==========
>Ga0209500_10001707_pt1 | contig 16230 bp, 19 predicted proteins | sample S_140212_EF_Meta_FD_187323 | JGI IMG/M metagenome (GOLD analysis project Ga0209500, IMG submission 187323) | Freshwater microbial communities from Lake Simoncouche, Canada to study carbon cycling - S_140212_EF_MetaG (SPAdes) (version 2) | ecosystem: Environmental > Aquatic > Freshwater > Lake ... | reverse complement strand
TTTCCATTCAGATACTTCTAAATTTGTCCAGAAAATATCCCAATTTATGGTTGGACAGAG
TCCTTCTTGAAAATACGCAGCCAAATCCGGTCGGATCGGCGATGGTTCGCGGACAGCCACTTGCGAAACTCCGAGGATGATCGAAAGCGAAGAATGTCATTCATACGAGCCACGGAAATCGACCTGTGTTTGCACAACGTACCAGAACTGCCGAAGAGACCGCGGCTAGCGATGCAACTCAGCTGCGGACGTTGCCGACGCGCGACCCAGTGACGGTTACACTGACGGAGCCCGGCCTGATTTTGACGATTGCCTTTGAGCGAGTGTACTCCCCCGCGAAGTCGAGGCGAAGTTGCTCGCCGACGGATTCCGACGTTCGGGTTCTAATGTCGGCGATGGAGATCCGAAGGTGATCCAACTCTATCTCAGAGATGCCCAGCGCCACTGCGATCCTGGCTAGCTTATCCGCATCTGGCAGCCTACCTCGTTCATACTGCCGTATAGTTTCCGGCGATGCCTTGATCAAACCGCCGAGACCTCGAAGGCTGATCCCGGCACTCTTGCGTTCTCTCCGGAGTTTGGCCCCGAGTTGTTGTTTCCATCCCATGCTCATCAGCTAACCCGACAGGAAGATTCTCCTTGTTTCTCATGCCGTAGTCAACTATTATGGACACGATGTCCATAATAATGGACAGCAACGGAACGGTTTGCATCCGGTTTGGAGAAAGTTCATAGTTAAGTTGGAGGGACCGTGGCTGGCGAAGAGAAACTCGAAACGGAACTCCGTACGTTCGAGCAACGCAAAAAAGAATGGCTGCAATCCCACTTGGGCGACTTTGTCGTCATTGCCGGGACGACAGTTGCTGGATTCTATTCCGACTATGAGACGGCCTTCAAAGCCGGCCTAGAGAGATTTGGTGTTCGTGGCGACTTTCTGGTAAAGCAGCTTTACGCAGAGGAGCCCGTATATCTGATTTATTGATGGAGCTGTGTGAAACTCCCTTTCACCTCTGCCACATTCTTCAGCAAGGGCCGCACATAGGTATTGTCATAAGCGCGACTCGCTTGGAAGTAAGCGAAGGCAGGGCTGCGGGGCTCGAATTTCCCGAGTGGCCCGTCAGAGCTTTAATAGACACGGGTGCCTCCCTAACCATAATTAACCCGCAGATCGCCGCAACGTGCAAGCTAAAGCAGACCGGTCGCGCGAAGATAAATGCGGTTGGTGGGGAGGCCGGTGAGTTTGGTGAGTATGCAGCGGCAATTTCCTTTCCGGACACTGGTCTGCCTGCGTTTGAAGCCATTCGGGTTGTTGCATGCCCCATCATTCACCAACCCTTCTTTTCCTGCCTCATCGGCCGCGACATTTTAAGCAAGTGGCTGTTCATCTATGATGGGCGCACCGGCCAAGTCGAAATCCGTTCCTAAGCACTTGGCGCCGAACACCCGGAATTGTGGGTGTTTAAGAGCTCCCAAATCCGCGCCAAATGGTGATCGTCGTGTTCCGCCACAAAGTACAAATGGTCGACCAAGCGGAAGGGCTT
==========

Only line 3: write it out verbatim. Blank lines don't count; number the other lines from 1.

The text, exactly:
TCCTTCTTGAAAATACGCAGCCAAATCCGGTCGGATCGGCGATGGTTCGCGGACAGCCACTTGCGAAACTCCGAGGATGATCGAAAGCGAAGAATGTCATTCATACGAGCCACGGAAATCGACCTGTGTTTGCACAACGTACCAGAACTGCCGAAGAGACCGCGGCTAGCGATGCAACTCAGCTGCGGACGTTGCCGACGCGCGACCCAGTGACGGTTACACTGACGGAGCCCGGCCTGATTTTGACGATTGCCTTTGAGCGAGTGTACTCCCCCGCGAAGTCGAGGCGAAGTTGCTCGCCGACGGATTCCGACGTTCGGGTTCTAATGTCGGCGATGGAGATCCGAAGGTGATCCAACTCTATCTCAGAGATGCCCAGCGCCACTGCGATCCTGGCTAGCTTATCCGCATCTGGCAGCCTACCTCGTTCATACTGCCGTATAGTTTCCGGCGATGCCTTGATCAAACCGCCGAGACCTCGAAGGCTGATCCCGGCACTCTTGCGTTCTCTCCGGAGTTTGGCCCCGAGTTGTTGTTTCCATCCCATGCTCATCAGCTAACCCGACAGGAAGATTCTCCTTGTTTCTCATGCCGTAGTCAACTATTATGGACACGATGTCCATAATAATGGACAGCAACGGAACGGTTTGCATCCGGTTTGGAGAAAGTTCATAGTTAAGTTGGAGGGACCGTGGCTGGCGAAGAGAAACTCGAAACGGAACTCCGTACGTTCGAGCAACGCAAAAAAGAATGGCTGCAATCCCACTTGGGCGACTTTGTCGTCATTGCCGGGACGACAGTTGCTGGATTCTATTCCGACTATGAGACGGCCTTCAAAGCCGGCCTAGAGAGATTTGGTGTTCGTGGCGACTTTCTGGTAAAGCAGCTTTACGCAGAGGAGCCCGTATATCTGATTTATTGATGGAGCTGTGTGAAACTCCCTTTCACCTCTGCCACATTCTTCAGCAAGGGCCGCACATAGGTATTGTCATAAGCGCGACTCGCTTGGAAGTAAGCGAAGGCAGGGCTGCGGGGCTCGAATTTCCCGAGTGGCCCGTCAGAGCTTTAATAGACACGGGTGCCTCCCTAACCATAATTAACCCGCAGATCGCCGCAACGTGCAAGCTAAAGCAGACCGGTCGCGCGAAGATAAATGCGGTTGGTGGGGAGGCCGGTGAGTTTGGTGAGTATGCAGCGGCAATTTCCTTTCCGGACACTGGTCTGCCTGCGTTTGAAGCCATTCGGGTTGTTGCATGCCCCATCATTCACCAACCCTTCTTTTCCTGCCTCATCGGCCGCGACATTTTAAGCAAGTGGCTGTTCATCTATGATGGGCGCACCGGCCAAGTCGAAATCCGTTCCTAAGCACTTGGCGCCGAACACCCGGAATTGTGGGTGTTTAAGAGCTCCCAAATCCGCGCCAAATGGTGATCGTCGTGTTCCGCCACAAAGTACAAATGGTCGACCAAGCGGAAGGGCTT